Eric Kelderman reported on the latest controversy for the Chronicle on September 25:
“It is now beyond dispute that the regents ran a sham search,” said Katherine H. Tachau, a professor of medieval history at Iowa and president of the university’s chapter of the American Association of University Professors. “Why would anyone accord any legitimacy to the person selected under the veil of this process?” […]
Ms. Bohannan said the latest revelations further undermined faculty confidence in the regents and their decision to appoint Mr. Harreld. Worse, she said, the news will make it even more difficult for Mr. Harreld to lead the institution when he takes office, in November.
“All of this is terribly sad for our university because we really want to move forward,” she said. “But it’s really difficult to move forward when you have these additional details about the process coming out. It throws us back into doubt and suspicion.”
Chairs-Carlson and the Associated Press covered a new batch of e-mails released on September 25. How’s this for irony: after his first trip to Iowa City in early July,
Harreld wrote to College of Business dean Sarah Gardial, a member of the presidential search committee whom he met during the visit, to thank her for sharing “the faculty’s readiness and eagerness to take UI to the next level of excellence.”
“Such an atmosphere should make it easy to recruit a great leader,” Harreld wrote in an email released by the university Thursday. “In far too many universities, there seems to be an unnecessary and futile battle between the faculty and the administration. It’s refreshing to see a much healthier environment at UI!”
The circumstances of Harreld’s hiring have guaranteed that the atmosphere on campus this fall will be anything but refreshing and healthy.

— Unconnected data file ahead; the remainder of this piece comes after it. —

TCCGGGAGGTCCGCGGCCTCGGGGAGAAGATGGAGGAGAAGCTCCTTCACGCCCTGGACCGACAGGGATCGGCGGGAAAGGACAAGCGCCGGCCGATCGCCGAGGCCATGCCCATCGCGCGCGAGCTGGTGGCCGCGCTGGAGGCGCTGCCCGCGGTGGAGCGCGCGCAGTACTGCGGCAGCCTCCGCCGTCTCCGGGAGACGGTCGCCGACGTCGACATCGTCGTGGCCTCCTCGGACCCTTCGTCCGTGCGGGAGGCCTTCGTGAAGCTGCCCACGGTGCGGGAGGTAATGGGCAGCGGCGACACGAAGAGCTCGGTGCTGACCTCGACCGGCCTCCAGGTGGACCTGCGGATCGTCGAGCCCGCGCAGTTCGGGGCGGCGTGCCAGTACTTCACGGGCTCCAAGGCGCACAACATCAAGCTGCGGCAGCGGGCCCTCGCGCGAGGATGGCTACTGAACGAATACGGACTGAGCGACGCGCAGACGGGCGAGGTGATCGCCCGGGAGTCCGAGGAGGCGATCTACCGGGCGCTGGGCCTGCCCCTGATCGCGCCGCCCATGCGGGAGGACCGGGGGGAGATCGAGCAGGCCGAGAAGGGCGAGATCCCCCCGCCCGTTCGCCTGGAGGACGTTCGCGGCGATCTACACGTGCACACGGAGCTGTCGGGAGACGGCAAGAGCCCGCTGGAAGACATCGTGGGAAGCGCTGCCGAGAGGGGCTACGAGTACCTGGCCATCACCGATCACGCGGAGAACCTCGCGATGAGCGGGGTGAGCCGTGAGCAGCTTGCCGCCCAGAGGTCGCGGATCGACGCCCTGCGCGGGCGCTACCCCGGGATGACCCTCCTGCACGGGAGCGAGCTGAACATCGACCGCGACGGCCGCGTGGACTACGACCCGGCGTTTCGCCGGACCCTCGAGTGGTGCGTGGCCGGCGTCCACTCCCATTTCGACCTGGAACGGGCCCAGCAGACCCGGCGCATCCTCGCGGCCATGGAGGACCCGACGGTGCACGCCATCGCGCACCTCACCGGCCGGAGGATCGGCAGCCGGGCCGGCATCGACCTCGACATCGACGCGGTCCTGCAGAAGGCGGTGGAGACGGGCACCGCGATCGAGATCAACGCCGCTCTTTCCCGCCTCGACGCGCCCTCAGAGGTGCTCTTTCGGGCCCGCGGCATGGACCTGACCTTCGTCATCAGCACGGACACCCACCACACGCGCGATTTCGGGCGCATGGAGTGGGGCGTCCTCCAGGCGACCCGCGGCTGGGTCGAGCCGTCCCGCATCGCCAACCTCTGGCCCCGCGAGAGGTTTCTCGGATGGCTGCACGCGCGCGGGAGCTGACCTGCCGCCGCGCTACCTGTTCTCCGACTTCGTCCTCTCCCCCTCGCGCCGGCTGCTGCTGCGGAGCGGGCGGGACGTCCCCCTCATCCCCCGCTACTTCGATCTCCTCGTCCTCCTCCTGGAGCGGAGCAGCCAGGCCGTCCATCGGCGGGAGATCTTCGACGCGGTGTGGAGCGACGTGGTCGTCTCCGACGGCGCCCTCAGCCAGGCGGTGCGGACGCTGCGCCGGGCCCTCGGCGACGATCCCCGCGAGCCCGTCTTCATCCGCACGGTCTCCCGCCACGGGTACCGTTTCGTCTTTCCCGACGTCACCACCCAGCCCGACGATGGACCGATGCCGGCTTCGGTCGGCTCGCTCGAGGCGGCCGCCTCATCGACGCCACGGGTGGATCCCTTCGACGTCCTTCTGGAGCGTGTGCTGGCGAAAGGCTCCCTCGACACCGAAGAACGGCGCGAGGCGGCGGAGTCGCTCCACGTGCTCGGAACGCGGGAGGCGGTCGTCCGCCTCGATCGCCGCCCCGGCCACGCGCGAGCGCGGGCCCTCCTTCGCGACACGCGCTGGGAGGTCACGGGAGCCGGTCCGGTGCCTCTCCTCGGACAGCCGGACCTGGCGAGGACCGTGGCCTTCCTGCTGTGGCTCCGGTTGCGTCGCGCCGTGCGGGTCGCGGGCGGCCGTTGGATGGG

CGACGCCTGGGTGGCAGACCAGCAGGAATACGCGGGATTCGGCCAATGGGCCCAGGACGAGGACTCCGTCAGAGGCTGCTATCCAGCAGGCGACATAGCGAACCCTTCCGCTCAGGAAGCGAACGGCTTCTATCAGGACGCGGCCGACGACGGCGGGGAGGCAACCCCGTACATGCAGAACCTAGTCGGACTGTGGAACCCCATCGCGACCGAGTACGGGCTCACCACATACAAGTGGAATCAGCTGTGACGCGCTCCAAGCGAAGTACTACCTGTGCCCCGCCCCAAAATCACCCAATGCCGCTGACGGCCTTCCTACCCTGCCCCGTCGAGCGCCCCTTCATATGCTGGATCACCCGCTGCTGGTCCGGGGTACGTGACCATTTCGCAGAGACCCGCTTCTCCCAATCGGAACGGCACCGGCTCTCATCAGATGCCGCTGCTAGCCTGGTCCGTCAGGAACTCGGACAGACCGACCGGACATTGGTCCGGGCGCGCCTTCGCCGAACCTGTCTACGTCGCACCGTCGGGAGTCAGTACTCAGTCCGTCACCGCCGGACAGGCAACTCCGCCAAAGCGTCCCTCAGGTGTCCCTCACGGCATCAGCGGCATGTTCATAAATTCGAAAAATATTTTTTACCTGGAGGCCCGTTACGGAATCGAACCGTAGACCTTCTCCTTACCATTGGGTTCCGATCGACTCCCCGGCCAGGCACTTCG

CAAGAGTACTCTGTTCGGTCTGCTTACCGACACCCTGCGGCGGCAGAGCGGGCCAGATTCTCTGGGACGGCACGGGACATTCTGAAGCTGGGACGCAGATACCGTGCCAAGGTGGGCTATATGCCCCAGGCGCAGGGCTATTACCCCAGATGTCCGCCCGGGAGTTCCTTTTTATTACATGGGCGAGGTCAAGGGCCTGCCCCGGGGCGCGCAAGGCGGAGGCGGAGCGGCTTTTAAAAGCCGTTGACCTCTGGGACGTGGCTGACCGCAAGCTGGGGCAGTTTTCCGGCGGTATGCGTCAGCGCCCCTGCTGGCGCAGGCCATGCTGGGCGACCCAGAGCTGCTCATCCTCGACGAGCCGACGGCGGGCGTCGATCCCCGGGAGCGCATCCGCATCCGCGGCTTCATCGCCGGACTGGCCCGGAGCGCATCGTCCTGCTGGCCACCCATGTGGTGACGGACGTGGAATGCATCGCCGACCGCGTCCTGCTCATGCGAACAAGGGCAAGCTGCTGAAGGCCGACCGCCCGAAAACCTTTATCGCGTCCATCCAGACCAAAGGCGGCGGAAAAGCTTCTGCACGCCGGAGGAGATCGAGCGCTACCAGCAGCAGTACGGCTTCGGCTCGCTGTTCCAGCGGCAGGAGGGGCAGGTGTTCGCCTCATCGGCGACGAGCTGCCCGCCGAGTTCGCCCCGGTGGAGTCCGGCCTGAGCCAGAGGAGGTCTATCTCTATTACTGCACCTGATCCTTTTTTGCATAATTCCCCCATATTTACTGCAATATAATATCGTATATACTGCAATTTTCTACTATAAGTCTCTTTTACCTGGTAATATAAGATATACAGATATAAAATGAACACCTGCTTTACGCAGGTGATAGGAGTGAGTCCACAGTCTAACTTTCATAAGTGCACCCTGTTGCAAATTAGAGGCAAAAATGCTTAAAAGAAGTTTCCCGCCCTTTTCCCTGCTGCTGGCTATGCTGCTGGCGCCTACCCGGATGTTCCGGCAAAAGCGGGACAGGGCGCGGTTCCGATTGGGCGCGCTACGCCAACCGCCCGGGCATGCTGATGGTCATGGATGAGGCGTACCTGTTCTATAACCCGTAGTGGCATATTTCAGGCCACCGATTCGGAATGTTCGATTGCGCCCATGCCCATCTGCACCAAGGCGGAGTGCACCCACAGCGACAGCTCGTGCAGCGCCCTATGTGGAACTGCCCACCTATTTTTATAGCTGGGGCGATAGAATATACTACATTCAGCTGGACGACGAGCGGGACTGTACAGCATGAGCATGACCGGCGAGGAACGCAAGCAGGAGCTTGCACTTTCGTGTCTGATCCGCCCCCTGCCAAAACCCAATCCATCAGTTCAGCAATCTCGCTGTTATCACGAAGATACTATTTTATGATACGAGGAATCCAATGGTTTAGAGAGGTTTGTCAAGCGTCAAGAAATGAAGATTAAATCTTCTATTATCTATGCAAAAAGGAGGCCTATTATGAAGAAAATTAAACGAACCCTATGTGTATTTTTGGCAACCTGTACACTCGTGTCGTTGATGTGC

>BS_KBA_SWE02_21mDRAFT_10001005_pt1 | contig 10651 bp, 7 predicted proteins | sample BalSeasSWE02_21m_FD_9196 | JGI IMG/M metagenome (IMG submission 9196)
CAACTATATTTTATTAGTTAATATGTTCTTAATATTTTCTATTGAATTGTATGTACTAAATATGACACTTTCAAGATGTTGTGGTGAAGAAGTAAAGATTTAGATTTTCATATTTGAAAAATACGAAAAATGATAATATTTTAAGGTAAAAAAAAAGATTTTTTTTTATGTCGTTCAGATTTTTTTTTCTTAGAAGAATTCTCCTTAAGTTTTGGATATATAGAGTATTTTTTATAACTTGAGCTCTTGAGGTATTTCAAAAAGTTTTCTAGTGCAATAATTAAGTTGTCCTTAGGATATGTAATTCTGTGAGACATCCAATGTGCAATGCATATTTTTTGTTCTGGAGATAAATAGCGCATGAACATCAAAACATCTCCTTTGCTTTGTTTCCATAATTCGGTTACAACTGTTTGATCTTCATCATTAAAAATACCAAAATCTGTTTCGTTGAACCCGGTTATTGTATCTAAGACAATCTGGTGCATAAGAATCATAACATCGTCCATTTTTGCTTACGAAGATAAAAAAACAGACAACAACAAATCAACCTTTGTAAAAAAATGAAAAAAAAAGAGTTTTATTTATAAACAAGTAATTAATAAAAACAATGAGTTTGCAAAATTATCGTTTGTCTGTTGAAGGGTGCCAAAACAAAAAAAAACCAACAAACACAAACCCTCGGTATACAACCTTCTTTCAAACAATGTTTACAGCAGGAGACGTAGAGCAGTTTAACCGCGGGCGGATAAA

Several members of the Board of Regents defended their conduct on Friday, Charis-Carlson reported.
“I could tell that I was invited because I was the chair of the TIER program,” said McKibben, who has overseen the regents’ Transparent, Inclusive Efficiency Review across Iowa’s three public universities. “My conversation with (Harreld) was a deep dive into why we started TIER and how it was progressing.”
McKibben said he spoke with Harreld for about 20 or 25 minutes, sharing that time with Regent Mary Andringa, who chairs the regents’ committee on UI Hospitals and Clinics. The conversation mainly involved Harreld asking questions that McKibben and Andringa answered in detail. […]
Neither McKibben nor Andringa were among the 21 members of the presidential search committee. McKibben said he didn’t speak with any potential presidential candidates other than Harreld, but he would have been happy to. […]
“In my role as a regent, we honor the shared governance of the university faculty and staff,” [Regents President Pro-Tem] Mulholland said. “But shared governance is really different from shared decision-making.”
It certainly is, especially when the deciders pick the guy whom campus stakeholders overwhelmingly consider unqualified.
SECOND UPDATE: Iowa State University President Steven Leath spoke to Charis-Carlson about that July 30 dinner in Ames:
The president of Iowa State University said Friday it was his idea to host a dinner this summer for Bruce Harreld, who was then a prospective applicant for the University of Iowa presidency.
ISU President Steven Leath said that Bruce Rastetter, president of the Iowa Board of Regents, had asked Leath for permission to share his contact information with Harreld, to which Leath agreed. […]
After Harreld and Leath made contact, Leath invited him to dinner July 30 at the president’s residence.
Although dinner with Harreld (as opposed to some other kind of meeting) may have been Leath’s idea, it clearly was Rastetter’s initiative to put Leath in touch with the top prospect for the University of Iowa’s presidency.